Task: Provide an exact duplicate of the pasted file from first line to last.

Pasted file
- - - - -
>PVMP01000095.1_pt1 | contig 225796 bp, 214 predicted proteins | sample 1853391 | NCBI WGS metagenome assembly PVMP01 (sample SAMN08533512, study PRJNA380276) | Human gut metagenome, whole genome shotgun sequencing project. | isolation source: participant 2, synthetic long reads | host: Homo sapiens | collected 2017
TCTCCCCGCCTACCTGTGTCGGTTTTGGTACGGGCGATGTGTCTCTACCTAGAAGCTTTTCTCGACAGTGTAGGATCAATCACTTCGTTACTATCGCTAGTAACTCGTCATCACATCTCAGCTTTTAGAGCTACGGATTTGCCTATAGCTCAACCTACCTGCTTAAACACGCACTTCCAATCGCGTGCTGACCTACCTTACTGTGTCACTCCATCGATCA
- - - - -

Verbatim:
>PVMP01000095.1_pt1 | contig 225796 bp, 214 predicted proteins | sample 1853391 | NCBI WGS metagenome assembly PVMP01 (sample SAMN08533512, study PRJNA380276) | Human gut metagenome, whole genome shotgun sequencing project. | isolation source: participant 2, synthetic long reads | host: Homo sapiens | collected 2017
TCTCCCCGCCTACCTGTGTCGGTTTTGGTACGGGCGATGTGTCTCTACCTAGAAGCTTTTCTCGACAGTGTAGGATCAATCACTTCGTTACTATCGCTAGTAACTCGTCATCACATCTCAGCTTTTAGAGCTACGGATTTGCCTATAGCTCAACCTACCTGCTTAAACACGCACTTCCAATCGCGTGCTGACCTACCTTACTGTGTCACTCCATCGATCA